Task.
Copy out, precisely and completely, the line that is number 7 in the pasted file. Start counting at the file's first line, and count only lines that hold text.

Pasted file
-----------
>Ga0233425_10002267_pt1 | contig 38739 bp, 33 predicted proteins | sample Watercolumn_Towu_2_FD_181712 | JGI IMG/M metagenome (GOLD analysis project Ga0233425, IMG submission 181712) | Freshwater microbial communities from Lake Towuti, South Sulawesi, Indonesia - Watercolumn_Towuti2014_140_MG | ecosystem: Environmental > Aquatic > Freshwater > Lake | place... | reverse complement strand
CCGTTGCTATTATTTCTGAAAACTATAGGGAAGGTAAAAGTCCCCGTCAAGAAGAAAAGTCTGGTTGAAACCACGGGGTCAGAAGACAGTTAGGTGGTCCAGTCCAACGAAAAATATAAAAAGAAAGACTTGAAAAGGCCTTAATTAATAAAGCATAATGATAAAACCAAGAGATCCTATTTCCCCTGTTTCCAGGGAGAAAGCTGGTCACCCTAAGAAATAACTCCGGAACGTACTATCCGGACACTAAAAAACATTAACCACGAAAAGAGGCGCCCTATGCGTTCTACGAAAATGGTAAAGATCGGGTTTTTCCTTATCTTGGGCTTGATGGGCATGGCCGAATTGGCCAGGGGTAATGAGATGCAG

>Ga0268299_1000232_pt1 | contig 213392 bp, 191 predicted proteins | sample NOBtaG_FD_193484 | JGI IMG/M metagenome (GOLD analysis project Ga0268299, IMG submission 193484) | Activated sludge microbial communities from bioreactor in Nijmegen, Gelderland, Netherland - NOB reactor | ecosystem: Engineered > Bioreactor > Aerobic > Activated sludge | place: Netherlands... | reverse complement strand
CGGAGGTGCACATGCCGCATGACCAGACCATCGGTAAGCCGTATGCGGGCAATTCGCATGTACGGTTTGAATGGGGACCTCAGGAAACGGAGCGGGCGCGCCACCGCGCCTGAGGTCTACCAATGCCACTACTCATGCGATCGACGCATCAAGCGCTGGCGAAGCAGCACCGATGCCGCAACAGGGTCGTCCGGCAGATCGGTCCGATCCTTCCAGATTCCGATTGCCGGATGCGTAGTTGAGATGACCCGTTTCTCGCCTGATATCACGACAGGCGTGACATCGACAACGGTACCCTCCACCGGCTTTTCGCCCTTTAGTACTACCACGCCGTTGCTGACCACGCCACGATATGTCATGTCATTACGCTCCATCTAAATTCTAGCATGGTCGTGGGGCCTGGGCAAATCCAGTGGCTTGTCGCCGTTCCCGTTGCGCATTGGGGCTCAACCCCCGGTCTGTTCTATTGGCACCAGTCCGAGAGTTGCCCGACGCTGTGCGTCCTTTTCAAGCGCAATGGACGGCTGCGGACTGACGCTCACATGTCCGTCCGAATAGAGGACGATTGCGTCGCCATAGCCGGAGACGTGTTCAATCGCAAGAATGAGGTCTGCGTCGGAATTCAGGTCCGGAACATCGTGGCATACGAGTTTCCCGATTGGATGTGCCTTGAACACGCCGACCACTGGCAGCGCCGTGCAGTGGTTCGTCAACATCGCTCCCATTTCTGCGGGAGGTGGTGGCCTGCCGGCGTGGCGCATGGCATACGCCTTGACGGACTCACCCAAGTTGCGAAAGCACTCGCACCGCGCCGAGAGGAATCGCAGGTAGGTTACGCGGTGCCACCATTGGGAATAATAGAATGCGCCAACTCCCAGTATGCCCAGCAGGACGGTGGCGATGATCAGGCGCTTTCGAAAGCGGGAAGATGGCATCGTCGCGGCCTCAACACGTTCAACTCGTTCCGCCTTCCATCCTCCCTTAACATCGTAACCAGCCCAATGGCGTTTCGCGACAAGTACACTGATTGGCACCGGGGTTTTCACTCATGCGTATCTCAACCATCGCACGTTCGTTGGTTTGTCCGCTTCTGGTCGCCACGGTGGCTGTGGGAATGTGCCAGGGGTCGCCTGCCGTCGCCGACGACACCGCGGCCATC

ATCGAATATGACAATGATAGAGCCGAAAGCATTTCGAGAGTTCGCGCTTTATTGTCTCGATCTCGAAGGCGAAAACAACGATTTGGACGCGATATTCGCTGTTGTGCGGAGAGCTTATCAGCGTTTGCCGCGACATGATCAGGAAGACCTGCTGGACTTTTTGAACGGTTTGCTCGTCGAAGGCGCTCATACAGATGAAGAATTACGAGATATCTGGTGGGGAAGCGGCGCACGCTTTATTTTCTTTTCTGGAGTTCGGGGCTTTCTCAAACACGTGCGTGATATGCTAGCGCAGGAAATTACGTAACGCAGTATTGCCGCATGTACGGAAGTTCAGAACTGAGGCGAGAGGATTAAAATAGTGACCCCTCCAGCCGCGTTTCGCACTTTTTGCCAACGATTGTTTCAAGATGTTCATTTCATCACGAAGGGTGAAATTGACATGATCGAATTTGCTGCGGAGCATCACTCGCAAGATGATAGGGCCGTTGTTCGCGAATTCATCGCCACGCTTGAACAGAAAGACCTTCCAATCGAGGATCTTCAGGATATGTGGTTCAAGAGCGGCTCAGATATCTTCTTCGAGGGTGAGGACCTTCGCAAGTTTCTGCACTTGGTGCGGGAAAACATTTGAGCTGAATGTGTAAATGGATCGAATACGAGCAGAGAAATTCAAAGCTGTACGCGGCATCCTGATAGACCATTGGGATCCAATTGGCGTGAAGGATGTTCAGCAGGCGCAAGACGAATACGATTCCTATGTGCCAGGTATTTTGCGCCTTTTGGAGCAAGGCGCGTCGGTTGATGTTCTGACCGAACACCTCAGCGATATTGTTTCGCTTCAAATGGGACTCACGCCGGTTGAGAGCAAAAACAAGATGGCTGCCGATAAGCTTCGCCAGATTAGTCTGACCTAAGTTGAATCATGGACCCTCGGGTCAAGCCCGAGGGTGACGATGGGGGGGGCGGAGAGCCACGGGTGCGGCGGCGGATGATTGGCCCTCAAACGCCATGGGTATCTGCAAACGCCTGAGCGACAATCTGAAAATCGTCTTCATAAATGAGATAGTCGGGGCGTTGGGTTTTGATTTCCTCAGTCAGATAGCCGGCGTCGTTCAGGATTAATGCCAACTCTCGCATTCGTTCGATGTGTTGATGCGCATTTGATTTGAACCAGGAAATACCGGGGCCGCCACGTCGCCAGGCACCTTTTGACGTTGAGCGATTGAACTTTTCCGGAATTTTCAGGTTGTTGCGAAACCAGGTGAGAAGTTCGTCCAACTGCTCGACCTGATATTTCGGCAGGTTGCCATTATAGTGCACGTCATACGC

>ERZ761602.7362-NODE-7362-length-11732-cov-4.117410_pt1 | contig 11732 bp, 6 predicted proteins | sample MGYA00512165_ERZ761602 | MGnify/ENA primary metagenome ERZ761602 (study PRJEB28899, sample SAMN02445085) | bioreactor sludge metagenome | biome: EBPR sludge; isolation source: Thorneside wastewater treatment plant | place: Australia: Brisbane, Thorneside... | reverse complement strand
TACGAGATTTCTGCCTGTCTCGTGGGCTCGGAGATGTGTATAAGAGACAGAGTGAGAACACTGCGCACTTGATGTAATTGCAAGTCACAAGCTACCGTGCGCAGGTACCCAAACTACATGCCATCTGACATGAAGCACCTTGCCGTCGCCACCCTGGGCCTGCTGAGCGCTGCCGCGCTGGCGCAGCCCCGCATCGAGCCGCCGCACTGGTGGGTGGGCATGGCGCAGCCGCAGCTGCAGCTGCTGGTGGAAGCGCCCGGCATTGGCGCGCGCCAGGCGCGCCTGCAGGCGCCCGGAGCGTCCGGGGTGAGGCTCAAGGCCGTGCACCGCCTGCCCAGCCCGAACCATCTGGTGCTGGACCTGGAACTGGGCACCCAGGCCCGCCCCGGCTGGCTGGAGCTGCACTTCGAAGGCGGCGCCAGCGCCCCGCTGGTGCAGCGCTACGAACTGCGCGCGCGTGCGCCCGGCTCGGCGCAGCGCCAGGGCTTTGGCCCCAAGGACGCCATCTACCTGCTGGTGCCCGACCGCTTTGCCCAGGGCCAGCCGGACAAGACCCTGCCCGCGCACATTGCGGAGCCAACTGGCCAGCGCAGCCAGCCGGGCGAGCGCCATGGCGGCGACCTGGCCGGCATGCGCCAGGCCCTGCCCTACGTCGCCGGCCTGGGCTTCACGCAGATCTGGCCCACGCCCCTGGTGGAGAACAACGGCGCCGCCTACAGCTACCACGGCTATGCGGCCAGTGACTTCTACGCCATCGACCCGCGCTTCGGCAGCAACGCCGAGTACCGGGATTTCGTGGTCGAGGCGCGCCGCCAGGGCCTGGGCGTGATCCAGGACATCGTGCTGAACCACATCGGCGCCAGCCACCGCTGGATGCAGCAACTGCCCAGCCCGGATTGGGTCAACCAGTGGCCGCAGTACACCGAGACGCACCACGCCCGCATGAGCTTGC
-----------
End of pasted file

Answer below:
TACGAGATTTCTGCCTGTCTCGTGGGCTCGGAGATGTGTATAAGAGACAGAGTGAGAACACTGCGCACTTGATGTAATTGCAAGTCACAAGCTACCGTGCGCAGGTACCCAAACTACATGCCATCTGACATGAAGCACCTTGCCGTCGCCACCCTGGGCCTGCTGAGCGCTGCCGCGCTGGCGCAGCCCCGCATCGAGCCGCCGCACTGGTGGGTGGGCATGGCGCAGCCGCAGCTGCAGCTGCTGGTGGAAGCGCCCGGCATTGGCGCGCGCCAGGCGCGCCTGCAGGCGCCCGGAGCGTCCGGGGTGAGGCTCAAGGCCGTGCACCGCCTGCCCAGCCCGAACCATCTGGTGCTGGACCTGGAACTGGGCACCCAGGCCCGCCCCGGCTGGCTGGAGCTGCACTTCGAAGGCGGCGCCAGCGCCCCGCTGGTGCAGCGCTACGAACTGCGCGCGCGTGCGCCCGGCTCGGCGCAGCGCCAGGGCTTTGGCCCCAAGGACGCCATCTACCTGCTGGTGCCCGACCGCTTTGCCCAGGGCCAGCCGGACAAGACCCTGCCCGCGCACATTGCGGAGCCAACTGGCCAGCGCAGCCAGCCGGGCGAGCGCCATGGCGGCGACCTGGCCGGCATGCGCCAGGCCCTGCCCTACGTCGCCGGCCTGGGCTTCACGCAGATCTGGCCCACGCCCCTGGTGGAGAACAACGGCGCCGCCTACAGCTACCACGGCTATGCGGCCAGTGACTTCTACGCCATCGACCCGCGCTTCGGCAGCAACGCCGAGTACCGGGATTTCGTGGTCGAGGCGCGCCGCCAGGGCCTGGGCGTGATCCAGGACATCGTGCTGAACCACATCGGCGCCAGCCACCGCTGGATGCAGCAACTGCCCAGCCCGGATTGGGTCAACCAGTGGCCGCAGTACACCGAGACGCACCACGCCCGCATGAGCTTGC